I have a tendency to get a little obsessive about things. It’s a delightful quality, really, and never annoys anyone close to me. Never. Anyway, moving on. One of the things that makes me absolutely giddy is to fall in love with a television or book series after it’s already complete. I was a very late adopter of Downton Abbey, and I recently blew through the entire series so fast I’m embarrassed to tell you how long it actually took. I love knowing the whole story as quickly as possible.

But I’ve discovered there’s a downside to being a binge watcher because once it’s over, that’s it. All of the anticipation is gone and you’re left at an awkward standstill until the next obsession presents itself.

I catch myself watching my son, only two years old, and anticipating what’s next. What’s next? What happens when he goes to kindergarten, when he gets his driver’s license, his first broken heart? What will he do for a living, what kind of person will he be, what mistakes will he make and how will he fix them? Have I taught him how to do the dishes so his wife doesn’t occasionally want to kill him for leaving yet another spoon in the sink? You know – tiny, insignificant little questions like that.

I find that when I binge watch or binge read something, I retain less of it. If questioned about something specific, I sometimes can’t recall the details of it other than “it was spectacular!” or “that nearly killed me!” (I’m looking at you, Downton Abbey Season 3 finale where you-know-who died and left me an emotional trainwreck.)

Where will our winding path take us, because, whether he likes it or not, it is our path. I’m on this little adventure with him. Granted, I will be taking a backseat as he gets older, and I have the truest intention of not being that mother, but there will never be a point where I am not interested or invested in his life.

What is the total run time of all six seasons of Downton Abbey, you ask? If you Google that question – which I totally just did – the very depressing answer is two days and eight hours. So, if you were to sit down and not fall asleep, not get up for food, water (wine), or bathroom breaks, you would spend 56 solid hours in early 20th century England. I’m going to avoid pondering that too much, because if I reflect long enough I may have to consider cutting ties with Amazon Video. But I don’t want to watch my son’s life in two days and eight hours. As much as I want to know the end of the story, I want to take the time to enjoy watching it unfold.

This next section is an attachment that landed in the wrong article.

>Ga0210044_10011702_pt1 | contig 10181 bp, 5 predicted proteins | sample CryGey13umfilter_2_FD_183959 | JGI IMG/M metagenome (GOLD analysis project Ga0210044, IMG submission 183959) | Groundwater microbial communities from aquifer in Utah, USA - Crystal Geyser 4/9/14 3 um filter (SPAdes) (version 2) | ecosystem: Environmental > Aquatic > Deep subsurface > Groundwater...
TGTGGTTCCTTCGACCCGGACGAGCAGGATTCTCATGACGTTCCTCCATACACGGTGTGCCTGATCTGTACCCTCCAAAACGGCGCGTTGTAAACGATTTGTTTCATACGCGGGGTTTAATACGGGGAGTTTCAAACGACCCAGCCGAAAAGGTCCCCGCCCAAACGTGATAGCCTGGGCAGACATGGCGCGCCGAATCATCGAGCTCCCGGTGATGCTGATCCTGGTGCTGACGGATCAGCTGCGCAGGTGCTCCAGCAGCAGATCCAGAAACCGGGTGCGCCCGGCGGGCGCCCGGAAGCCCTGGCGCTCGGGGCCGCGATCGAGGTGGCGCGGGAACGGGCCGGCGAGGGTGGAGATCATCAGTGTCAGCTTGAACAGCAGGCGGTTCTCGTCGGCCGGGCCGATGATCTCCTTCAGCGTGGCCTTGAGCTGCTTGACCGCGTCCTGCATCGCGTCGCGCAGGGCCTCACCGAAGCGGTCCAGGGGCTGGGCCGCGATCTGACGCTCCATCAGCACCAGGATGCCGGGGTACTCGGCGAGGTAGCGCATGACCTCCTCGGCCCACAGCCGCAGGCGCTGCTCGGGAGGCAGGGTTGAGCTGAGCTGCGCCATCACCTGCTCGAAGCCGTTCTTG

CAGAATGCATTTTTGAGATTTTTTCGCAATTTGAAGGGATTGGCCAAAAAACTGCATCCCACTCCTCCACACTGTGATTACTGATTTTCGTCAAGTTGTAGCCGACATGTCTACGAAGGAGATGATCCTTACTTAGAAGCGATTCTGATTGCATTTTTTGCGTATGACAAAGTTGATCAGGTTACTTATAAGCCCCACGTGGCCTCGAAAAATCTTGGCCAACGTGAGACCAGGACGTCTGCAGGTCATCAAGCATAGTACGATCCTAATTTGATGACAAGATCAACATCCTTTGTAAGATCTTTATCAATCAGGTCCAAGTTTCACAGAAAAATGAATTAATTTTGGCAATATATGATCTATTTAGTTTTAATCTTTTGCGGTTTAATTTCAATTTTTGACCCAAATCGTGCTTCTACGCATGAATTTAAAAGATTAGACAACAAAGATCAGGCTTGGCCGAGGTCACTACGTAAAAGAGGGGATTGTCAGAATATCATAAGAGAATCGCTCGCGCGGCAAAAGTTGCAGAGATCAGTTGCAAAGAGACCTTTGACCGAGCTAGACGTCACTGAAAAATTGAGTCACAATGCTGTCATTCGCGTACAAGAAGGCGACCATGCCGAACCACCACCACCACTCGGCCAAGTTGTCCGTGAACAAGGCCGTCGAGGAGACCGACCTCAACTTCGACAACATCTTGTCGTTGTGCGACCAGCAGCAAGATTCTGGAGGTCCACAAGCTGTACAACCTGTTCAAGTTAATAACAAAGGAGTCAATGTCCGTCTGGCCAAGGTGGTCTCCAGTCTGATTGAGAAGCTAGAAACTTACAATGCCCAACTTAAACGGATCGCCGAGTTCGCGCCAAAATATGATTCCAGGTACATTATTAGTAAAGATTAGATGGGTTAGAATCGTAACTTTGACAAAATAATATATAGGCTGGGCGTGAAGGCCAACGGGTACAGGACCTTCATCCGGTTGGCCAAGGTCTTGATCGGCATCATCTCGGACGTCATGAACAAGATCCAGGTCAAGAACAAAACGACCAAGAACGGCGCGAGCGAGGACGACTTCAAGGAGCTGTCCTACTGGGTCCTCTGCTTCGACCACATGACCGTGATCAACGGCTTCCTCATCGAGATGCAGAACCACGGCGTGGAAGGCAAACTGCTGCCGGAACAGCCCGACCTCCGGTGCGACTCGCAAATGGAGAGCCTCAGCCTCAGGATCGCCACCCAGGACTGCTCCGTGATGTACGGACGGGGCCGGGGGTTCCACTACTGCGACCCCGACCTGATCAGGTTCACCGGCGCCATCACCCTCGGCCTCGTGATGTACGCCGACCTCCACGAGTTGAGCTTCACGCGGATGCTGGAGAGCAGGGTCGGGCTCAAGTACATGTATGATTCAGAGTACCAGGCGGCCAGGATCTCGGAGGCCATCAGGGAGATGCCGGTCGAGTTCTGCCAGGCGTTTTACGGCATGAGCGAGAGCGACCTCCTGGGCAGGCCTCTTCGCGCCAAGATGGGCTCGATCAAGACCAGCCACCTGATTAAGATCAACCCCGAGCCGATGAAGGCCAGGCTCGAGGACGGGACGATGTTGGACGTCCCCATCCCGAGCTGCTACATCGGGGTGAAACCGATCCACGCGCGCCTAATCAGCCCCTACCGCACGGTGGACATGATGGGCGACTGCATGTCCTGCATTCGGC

I’m not going to trot out the tired “enjoy this time because it’ll be gone too soon” trope you get from older women in the grocery store. You’ve heard it, you know it, and you hate those women just a little because they’re usually saying this while your precious angel is hanging off your leg begging for whatever useless crap is corralling you into the checkout line. But I have started to try to enjoy and even actively not enjoy moments as they are happening. I’m making a conscious effort to take a break from researching “best potty training methods” on my phone (yes, please start praying for me right this minute) and just pay attention. I’m trying to be present for even the bad moments – the no-we-do-not-hit, no-we-do-not-bite, no-we-cannot-paint-the-walls-with-dinner moments. If anything, these will make for great stories as he gets older. Challenging times though they are, I want to remember the details.

If I binge watch a show, I can always go back and watch it again, and I’m the type of person who actually will, but I’m not able to do that with my son’s childhood. This is a one-time showing, so if I want to catch it, I’d better pay attention now.